History of Electric Induction Heating

This Chapter

Induction Heating
  1. Early work to Salesman
  2. Salesman to entrepreneur
  3. Vacuum furnaces
  4. Henry Rowan, Mars Rocket
  5. Cheston, Cragmet, IRS
  6. Visit Russia, Meet Vera
  7. Around the world, Meet the president
  8. Kramatorsk
  9. Consarc
  10. Consarc UK
  11. Carbon contract
  12. Russians in Scotland
  13. The Embargo is Coming
  14. Embargo and Aftermath
  15. BEPA
  16. After BEPA
  17. Fiber Materials Appeal
  18. Consarc Officials Deny Wrongdoing in Sales to Soviets
  19. Memos from Henry Rowan to Metcalf
  20. Rowland motor patent 1868
  21. Rowland reviews the bids for Niagara Falls power station
  22. Metcalf's father's poem, and Metcalf genealogy
  23. The Peace Treaty of Brest-Litovsk
  24. Problems of Russia's Policy With Respect to China and Japan
  25. History of Ajax Magnethermic
  26. The most important event for Inductotherm
  27. Fright Flight
  28. Black art of carbon production
  29. Polaris Missile
  30. Nuclear Airplane
  31. Nuclear Engine
  32. Molten metal eats through and explodes
  33. Cannon Muskegon Corporation
  34. Metcalf at General Motors Research from April 1955 to Oct 1955
  35. Metcalf pouring superalloy at GE from Oct 1955 to June 1956
  36. Metcalf at Waimet (later Howmet) from June 1956 to July 1957
  37. Black art of carbon production
  38. Project to test NASA hot hydrogen engine
  39. Special Metals Number 9
  40. Metcalf joins Inductotherm group
  41. Device to load materials into a furnace for melting
  42. Bank reneged on a commitment to finance a job in Russia
  43. Inductotherm private airport
  44. NERVA (Nuclear Engine for Rocket Vehicle Application) and all I know about carbon
  45. NERVA Engine Control Rods
  46. same as 383-Nuke.html
  47. Development of Polaris missle
  48. Ajax NASA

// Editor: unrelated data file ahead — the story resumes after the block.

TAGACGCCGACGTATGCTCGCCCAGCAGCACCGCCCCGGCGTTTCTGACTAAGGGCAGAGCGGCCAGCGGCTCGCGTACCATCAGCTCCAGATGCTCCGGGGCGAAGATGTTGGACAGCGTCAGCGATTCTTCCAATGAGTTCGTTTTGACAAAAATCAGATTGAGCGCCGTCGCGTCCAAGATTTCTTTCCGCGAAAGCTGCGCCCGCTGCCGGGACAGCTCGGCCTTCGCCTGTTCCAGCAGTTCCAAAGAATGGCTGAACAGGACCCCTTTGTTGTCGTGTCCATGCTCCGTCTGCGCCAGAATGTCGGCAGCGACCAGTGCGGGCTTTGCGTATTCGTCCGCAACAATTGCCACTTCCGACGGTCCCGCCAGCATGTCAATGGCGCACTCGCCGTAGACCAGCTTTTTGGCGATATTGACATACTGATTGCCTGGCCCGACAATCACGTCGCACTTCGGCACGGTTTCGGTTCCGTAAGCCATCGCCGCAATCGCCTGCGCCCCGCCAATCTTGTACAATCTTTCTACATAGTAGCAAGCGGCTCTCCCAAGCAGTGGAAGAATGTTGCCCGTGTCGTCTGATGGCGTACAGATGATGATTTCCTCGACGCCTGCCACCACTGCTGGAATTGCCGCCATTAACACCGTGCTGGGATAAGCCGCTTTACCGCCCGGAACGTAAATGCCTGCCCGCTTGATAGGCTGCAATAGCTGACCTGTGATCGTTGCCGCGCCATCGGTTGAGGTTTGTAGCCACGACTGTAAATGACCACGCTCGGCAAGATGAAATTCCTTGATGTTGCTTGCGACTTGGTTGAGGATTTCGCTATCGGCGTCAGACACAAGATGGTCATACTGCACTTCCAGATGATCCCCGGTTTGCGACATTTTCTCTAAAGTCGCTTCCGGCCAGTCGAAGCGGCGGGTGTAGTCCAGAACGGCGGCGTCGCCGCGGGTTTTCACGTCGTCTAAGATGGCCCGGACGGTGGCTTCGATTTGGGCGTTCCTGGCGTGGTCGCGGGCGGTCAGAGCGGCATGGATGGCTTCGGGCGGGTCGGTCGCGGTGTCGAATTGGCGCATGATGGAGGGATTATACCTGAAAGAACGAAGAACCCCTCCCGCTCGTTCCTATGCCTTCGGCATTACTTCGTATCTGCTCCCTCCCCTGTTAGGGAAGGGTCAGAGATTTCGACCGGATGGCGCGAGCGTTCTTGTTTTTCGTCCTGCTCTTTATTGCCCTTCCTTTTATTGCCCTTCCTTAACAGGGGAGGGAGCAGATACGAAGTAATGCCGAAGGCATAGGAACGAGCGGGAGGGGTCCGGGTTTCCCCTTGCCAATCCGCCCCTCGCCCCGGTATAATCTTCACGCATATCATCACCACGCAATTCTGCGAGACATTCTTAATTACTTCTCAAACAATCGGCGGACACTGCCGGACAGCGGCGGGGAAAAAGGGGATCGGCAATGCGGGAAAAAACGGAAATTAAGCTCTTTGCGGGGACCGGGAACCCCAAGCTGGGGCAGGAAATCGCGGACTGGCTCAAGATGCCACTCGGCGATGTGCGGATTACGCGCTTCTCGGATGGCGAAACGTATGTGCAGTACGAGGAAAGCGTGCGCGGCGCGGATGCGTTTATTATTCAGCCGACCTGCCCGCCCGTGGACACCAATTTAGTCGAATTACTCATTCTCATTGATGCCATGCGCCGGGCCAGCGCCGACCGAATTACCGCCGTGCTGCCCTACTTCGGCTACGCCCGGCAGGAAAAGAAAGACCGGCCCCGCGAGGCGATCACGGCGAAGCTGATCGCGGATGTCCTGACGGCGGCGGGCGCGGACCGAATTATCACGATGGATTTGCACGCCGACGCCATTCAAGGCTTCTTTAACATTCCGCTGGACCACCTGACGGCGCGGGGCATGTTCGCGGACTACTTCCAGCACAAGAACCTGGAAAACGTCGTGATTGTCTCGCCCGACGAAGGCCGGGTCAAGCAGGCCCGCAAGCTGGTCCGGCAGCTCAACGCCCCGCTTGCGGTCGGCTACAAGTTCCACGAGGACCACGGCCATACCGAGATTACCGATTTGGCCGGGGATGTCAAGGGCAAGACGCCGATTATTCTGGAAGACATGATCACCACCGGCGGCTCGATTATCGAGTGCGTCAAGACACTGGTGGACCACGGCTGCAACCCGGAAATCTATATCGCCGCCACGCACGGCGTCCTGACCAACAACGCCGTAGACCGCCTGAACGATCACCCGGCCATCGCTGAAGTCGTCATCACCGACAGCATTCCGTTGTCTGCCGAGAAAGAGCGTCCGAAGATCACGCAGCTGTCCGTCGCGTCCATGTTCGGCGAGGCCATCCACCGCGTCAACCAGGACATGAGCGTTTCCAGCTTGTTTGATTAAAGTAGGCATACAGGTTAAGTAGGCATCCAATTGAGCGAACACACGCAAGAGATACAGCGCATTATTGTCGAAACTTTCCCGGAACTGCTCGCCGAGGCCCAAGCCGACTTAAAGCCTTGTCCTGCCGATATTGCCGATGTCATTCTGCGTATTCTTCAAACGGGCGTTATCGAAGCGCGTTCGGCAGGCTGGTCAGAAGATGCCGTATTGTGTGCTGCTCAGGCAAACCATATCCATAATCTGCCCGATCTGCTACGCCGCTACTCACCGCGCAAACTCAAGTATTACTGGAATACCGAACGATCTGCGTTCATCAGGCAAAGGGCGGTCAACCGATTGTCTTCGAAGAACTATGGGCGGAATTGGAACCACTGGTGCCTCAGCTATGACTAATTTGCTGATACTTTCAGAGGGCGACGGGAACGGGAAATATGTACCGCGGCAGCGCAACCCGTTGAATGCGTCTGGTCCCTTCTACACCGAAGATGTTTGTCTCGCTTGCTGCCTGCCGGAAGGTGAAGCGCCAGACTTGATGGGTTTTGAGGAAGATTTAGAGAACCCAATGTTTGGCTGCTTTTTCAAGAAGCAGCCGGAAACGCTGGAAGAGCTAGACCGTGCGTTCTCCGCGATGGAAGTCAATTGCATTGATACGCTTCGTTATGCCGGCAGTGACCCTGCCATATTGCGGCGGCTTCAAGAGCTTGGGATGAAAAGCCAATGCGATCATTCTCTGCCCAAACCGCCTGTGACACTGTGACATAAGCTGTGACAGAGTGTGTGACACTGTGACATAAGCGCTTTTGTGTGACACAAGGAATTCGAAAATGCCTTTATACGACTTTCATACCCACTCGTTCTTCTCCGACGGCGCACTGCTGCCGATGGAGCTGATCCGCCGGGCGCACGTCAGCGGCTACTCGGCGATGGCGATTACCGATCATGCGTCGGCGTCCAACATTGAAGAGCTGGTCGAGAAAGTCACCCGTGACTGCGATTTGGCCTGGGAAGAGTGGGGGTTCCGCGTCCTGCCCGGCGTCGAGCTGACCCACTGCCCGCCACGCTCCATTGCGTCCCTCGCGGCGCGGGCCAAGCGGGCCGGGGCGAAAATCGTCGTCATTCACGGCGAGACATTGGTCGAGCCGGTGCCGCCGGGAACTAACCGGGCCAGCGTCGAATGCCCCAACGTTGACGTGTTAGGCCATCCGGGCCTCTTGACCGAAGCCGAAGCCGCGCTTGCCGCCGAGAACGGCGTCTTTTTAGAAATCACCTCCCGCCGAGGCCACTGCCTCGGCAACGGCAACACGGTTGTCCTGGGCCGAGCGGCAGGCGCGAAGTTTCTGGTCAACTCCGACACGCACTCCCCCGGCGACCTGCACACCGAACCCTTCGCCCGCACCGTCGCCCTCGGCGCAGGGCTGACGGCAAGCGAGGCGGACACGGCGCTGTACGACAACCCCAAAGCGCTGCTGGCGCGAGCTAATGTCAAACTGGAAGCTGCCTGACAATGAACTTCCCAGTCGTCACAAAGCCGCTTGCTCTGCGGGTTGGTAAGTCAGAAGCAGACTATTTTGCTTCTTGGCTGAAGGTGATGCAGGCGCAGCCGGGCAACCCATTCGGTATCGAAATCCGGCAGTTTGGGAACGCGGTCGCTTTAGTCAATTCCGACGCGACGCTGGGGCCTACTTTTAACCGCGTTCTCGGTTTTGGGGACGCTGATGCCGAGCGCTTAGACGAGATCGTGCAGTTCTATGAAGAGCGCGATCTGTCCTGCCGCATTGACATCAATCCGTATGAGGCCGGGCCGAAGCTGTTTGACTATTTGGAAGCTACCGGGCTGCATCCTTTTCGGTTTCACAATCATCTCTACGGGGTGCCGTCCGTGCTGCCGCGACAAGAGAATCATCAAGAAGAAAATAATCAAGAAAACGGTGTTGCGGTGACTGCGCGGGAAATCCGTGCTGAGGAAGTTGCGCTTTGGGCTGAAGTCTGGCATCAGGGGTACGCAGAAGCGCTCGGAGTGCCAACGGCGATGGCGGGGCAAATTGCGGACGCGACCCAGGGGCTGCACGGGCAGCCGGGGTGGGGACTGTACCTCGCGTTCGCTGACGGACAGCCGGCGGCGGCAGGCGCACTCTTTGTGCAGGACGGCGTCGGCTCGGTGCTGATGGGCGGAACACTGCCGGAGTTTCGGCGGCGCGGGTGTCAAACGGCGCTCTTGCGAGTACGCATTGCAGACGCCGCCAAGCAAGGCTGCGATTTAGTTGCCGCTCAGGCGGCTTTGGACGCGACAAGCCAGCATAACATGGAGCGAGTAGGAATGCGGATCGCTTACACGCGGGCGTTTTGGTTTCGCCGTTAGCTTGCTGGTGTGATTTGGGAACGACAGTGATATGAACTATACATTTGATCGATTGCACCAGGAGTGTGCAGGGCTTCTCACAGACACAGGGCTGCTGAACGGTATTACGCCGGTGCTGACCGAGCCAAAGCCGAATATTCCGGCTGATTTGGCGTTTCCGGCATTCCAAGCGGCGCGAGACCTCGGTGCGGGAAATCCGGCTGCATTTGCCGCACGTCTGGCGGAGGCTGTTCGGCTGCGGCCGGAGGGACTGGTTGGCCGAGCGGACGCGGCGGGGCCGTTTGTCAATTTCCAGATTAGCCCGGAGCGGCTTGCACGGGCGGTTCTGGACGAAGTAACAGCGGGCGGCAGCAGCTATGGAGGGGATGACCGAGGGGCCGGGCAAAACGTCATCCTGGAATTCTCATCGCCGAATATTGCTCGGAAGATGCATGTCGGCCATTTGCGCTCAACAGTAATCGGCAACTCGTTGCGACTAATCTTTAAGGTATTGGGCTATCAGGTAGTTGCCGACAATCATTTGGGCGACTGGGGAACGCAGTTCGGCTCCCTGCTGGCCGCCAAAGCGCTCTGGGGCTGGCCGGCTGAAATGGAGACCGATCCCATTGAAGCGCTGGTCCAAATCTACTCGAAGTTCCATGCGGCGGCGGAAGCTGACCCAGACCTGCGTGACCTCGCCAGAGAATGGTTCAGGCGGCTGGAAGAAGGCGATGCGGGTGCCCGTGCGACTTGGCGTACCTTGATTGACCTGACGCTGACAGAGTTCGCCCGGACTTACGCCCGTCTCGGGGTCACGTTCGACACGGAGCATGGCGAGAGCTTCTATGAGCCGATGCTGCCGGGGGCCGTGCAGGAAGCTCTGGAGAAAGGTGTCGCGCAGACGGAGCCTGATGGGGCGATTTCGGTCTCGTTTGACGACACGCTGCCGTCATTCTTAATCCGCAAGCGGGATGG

49. Production of carbon fabrics and threads made from rayon
  50. George Houghton, Aerojet Inspector gives Metcalf Rocket history
  51. Rayon to carbon to graphite
  52. Metcalf buys the control division of the Pelton Water Wheel Company
  53. Rowan's account of firing Consarc President
  54. Kama Purchasing Commission, Ukraine
  55. Role of chromium in vacuum melters
  56. ASEA wins contract for isopress
  57. Induction heating to re-refile tank cannon
  58. Hoover-Ugine Company
  59. Letter to Henry Rowan at Inductotherm
  60. John Mortimer in Rancocas
  61. Consarc Board of Directors Meeting
  62. Consarc Board of Directors Meeting
  63. Hillbilly
  64. How to produce Calcarb
  65. Newsday, late 1987
  66. Embargo Regulations
  67. Seizure of Goods
  68. Minutes of Dept of Trade, London
  69. Minutes of ECGD Meeting
  70. Rowan Interview
  71. Bombshell looks like dud
  72. Letter to Hank Rowan
  73. Consarc Board Meeting
  74. Minutes of DTI Meeting, London
  75. Stansted Fluid Power
  76. Minutes of DTI Meeting, 3 Oct 85
  77. Letter to IHI Master Metals

Induction Heating

By James Farol Metcalf

Stansted Fluid Power

20 September 1985


JF Metcalf

Dear Jim

Further to your visit to Stansted with Tommy Dick on 29 August last, and the letter to Mrs. Laurie, 10 September; I now had a second visit from the Customs and Excise, this time accompanied by a representative of the MOD. It would appear that the newspaper report of 30 March was not just journalistic sensationalism, but was, in fact a valid account of what "Special Materials Experts" in our MOD released to the press regarding the potential use of "carbon-carbon" composite.

Experts amongst the delegates who visited Stansted on 19 September even explained to me, in detail, what trajectorial advantages would be in being able to produce nose cones for rockets missiles in this material in the size, and on the scale which they believe these presses and associated equipment could manufacture. Moreover, in hindsight and on reflection it would seem more creditable that USSR would spend eight million pounds on plant for the purposes now suggested by the MOD, rather than any other likely use which has been mentioned in the course of general conversation. You will be aware I have never inquired in any depth, or detail, into end product, and I make it a rule always to avoid so doing when selling equipment, because firstly, curiosity on my part would arouse anxiety about industrial security; secondly, the customer technology is often beyond me; and thirdly, I am not interested to know more than is necessary to do my job in most cases.

However, in my present circumstances I seem to have landed in a hornets' nest, and feel I am bound to connect the recent official visits to me at Stansted (being the first ever) with the visit of you and Tommy to Stansted on the 29th. This itself is a cause of great concern to me and, I would have thought to you and Tommy also. In the circumstances I consider that BEPA is effectively blocked by the Customs and Excise and MOD from allowing Paul and/or myself to go out to commission and consult on this project.

Owing to the unclearness of the situation all further correspondence will be dealt with by my solicitor, James JW Wallace-Jarvis.

Yours sincerely